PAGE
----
Lucinda Williams sings about addiction — to love, sex, religion, drugs, danger, and memory — in songs riddled with an undeniable, compelling poetry. If her music is any reflection of her life, hers has been a hard one. That she lays it all bare for the world to see and hear is a rare and terrifying gift that millions of people cannot help tearing open, again and again.
Williams was born in Lake Charles, Louisiana, the daughter of a poetry professor, and when she drawls the words “Lake Charles” in her songs, you can hear that it’s some kind of home. Actually, lots of places sound like home in Williams’s songs — the kind of home you fought to get away from and then spent your life trying to get back to. I first fell into her music twelve years ago when a friend gave me Sweet Old World — twelve songs so pungent they made me dizzy. The album careens from glorious exuberance (“Six Blocks Away”) to sweetly, simply stated adoration (“Something about What Happens When We Talk”) to rocking lust (“Hot Blood”).
The fulcrum of the album, for me, has always been “Pineola” — a matter-of-fact description of family and friends gathering after a young man’s suicide. As many times as I’ve heard it, I have never been able to figure out how those words, that voice, and that spare instrumentation combine to build such a powerful sense of place and loss.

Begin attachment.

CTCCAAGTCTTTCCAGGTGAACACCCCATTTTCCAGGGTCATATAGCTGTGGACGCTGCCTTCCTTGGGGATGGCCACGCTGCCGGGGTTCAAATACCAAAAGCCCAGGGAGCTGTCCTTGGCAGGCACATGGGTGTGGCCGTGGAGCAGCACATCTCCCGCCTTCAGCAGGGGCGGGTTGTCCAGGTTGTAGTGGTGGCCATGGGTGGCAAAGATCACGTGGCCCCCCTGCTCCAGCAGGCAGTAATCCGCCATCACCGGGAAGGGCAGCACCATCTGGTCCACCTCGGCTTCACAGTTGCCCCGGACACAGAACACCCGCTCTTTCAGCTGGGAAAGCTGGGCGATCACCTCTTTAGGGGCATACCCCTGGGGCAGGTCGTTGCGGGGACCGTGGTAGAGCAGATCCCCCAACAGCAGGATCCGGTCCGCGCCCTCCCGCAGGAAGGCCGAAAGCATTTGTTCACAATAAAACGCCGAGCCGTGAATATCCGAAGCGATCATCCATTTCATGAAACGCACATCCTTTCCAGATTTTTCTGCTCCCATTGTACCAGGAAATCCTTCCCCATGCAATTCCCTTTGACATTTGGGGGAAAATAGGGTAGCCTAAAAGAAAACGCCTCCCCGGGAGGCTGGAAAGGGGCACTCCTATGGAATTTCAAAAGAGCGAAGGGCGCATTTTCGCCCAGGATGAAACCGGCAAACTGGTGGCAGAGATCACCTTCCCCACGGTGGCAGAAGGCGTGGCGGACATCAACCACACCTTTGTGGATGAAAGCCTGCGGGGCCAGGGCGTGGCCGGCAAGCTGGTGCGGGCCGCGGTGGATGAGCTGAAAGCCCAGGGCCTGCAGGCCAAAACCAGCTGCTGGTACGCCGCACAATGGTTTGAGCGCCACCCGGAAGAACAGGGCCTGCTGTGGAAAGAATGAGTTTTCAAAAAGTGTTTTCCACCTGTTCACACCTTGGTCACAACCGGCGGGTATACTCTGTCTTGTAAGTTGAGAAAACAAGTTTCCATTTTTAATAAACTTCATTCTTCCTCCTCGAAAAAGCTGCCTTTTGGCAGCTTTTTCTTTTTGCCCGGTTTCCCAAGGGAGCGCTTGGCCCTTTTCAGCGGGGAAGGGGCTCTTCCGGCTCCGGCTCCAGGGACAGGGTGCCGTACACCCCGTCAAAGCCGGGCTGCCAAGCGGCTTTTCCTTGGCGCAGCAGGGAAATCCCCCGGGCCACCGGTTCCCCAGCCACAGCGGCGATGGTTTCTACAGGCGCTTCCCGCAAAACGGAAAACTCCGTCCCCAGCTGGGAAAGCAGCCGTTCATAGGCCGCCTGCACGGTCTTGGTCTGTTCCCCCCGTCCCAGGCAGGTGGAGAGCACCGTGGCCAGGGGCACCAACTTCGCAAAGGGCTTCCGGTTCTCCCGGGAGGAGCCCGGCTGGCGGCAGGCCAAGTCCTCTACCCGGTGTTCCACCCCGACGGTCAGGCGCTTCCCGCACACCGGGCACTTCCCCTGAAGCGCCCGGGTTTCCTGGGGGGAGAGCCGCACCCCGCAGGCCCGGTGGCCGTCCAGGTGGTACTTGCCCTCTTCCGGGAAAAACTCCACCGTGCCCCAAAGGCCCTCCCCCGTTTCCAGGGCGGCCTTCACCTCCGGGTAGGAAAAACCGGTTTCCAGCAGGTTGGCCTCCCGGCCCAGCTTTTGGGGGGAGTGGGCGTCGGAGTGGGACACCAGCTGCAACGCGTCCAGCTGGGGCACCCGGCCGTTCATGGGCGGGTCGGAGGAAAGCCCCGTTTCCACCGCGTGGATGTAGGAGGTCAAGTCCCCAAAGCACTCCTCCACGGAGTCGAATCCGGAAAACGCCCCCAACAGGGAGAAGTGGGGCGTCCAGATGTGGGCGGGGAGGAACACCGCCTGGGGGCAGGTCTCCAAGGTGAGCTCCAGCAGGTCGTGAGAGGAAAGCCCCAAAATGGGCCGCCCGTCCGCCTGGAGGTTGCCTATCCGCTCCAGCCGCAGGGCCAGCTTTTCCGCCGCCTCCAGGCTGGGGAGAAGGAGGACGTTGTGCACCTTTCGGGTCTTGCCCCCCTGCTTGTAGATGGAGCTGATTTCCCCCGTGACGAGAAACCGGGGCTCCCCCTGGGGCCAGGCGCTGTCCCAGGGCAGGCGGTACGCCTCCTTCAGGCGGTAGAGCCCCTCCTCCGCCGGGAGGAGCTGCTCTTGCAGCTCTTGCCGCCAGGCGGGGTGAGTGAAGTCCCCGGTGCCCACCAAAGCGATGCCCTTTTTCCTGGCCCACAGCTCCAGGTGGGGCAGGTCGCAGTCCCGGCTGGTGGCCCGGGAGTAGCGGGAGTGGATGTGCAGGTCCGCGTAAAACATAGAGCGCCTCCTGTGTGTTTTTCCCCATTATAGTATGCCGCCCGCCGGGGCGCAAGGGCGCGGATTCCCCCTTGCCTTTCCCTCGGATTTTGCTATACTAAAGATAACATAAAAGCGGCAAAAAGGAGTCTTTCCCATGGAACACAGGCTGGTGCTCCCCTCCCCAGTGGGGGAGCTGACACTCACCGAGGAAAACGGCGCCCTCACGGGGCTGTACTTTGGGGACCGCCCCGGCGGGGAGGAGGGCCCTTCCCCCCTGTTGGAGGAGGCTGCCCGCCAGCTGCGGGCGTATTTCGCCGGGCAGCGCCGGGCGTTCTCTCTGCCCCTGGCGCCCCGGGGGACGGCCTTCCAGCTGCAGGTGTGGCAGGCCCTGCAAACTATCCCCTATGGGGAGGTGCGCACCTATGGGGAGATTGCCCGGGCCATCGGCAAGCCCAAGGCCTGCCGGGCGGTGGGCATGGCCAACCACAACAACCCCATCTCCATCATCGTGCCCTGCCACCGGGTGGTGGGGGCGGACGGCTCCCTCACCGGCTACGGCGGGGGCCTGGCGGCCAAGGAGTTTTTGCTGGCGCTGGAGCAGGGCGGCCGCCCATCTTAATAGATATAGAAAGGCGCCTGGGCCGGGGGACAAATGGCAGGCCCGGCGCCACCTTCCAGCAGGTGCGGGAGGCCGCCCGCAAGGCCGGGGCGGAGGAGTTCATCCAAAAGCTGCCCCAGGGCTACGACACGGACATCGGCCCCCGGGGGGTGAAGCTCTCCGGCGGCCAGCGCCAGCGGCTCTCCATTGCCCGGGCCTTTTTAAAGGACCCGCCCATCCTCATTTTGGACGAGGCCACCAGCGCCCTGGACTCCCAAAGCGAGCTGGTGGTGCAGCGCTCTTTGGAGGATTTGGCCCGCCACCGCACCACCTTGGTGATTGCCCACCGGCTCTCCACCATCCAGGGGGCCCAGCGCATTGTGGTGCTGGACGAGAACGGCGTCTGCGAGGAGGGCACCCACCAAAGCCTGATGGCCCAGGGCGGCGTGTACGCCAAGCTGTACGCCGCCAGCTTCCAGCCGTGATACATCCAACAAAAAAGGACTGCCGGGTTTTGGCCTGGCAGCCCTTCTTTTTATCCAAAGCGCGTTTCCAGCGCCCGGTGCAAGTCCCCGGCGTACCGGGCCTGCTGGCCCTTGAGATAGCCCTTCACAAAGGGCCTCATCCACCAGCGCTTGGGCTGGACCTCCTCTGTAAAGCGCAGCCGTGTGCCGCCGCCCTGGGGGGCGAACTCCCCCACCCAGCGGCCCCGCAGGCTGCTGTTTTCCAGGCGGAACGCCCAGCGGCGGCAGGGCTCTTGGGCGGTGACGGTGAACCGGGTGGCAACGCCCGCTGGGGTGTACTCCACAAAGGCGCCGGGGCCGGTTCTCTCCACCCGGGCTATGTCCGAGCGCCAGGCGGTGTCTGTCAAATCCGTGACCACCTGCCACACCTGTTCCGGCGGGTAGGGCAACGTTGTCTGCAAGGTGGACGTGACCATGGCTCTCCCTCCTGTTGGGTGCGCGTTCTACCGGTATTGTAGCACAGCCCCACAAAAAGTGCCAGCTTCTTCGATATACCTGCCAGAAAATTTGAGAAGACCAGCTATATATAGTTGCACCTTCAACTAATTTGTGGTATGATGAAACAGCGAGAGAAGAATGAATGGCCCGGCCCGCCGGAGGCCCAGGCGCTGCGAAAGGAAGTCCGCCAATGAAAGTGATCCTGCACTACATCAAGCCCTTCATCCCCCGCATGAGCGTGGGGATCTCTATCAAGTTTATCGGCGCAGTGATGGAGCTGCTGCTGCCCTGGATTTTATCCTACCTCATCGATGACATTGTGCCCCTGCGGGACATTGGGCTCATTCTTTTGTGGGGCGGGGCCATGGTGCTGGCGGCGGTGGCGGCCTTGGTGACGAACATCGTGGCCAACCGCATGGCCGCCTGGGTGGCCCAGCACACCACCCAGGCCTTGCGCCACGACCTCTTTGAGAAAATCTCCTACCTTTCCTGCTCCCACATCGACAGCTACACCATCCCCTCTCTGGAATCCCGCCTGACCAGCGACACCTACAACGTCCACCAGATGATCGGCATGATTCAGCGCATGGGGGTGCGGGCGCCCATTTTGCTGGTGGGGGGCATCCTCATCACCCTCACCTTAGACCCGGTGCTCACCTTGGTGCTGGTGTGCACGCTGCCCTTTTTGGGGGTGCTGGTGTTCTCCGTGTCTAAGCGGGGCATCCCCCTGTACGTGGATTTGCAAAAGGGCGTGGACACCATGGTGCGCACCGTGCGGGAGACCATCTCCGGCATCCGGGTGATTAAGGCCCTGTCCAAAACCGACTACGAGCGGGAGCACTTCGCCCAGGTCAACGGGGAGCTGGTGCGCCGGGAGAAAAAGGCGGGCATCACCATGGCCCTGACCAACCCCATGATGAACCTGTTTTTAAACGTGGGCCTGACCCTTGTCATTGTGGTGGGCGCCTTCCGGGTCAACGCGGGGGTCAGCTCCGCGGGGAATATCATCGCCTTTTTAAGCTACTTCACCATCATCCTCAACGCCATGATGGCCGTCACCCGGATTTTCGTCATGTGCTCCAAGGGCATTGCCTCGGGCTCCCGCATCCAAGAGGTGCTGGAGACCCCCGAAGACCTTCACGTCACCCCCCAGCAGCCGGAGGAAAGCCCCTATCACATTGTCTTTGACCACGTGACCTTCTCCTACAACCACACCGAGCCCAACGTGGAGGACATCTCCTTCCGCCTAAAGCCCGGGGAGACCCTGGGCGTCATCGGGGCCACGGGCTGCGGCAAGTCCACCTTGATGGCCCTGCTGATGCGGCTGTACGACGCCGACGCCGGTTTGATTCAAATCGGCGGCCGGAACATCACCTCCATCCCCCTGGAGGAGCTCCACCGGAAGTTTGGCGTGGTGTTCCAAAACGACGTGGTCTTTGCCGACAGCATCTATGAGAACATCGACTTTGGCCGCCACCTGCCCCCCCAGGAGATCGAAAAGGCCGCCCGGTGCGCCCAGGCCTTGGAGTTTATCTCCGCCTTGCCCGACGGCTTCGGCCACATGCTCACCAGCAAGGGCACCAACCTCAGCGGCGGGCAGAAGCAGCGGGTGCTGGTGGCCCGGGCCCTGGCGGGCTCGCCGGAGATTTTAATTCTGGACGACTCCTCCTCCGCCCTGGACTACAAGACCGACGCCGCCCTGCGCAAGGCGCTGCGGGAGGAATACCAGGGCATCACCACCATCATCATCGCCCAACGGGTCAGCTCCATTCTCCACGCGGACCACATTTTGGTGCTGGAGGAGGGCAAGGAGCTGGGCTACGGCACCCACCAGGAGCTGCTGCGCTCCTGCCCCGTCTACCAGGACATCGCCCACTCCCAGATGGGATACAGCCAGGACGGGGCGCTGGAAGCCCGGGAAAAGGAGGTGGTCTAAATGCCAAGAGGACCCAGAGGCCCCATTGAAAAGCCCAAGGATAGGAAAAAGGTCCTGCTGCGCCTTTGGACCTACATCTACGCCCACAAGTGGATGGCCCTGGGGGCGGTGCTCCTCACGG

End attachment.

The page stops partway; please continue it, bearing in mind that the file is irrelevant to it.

It took six years for the next album to arrive. The New York Times Magazine published an in-depth article about Williams’s legendary perfectionism and her struggle to finish the record. But when Car Wheels on a Gravel Road came out, it all made sense; it’s an astounding work that won a Grammy for Best Contemporary Folk Album. The title song is a remarkable collection of rural visual images — old cars, screen doors, a child who’s just finished crying — set to a funky, timeless groove. She also sings about graffiti on barroom walls (“2 Kool 2 Be 4-Forgotten”), and the record’s one-chord rant, “Joy,” has just been covered by Detroit R&B artist Bettye LaVette.
In concert, Williams is an arresting performer. I last saw her at the Michigan Theater, just a few days after the attacks of September 11, 2001. Her wounded audience looked to her for something that she delivered, sadly but powerfully. She didn’t rant or rail; she just acknowledged the shared devastation and poured out song after song.
Since Car Wheels there’ve been two more studio albums, Essence and World without Tears, and a live album, Live @ the Fillmore. In each one, Williams turns her face to the sun — or maybe the moon, or a flaring match — at a slightly different angle. We’re lucky to get each new refraction.
Lucinda Williams returns to the Michigan Theater on Sunday, October 2.
[Review published October 2005]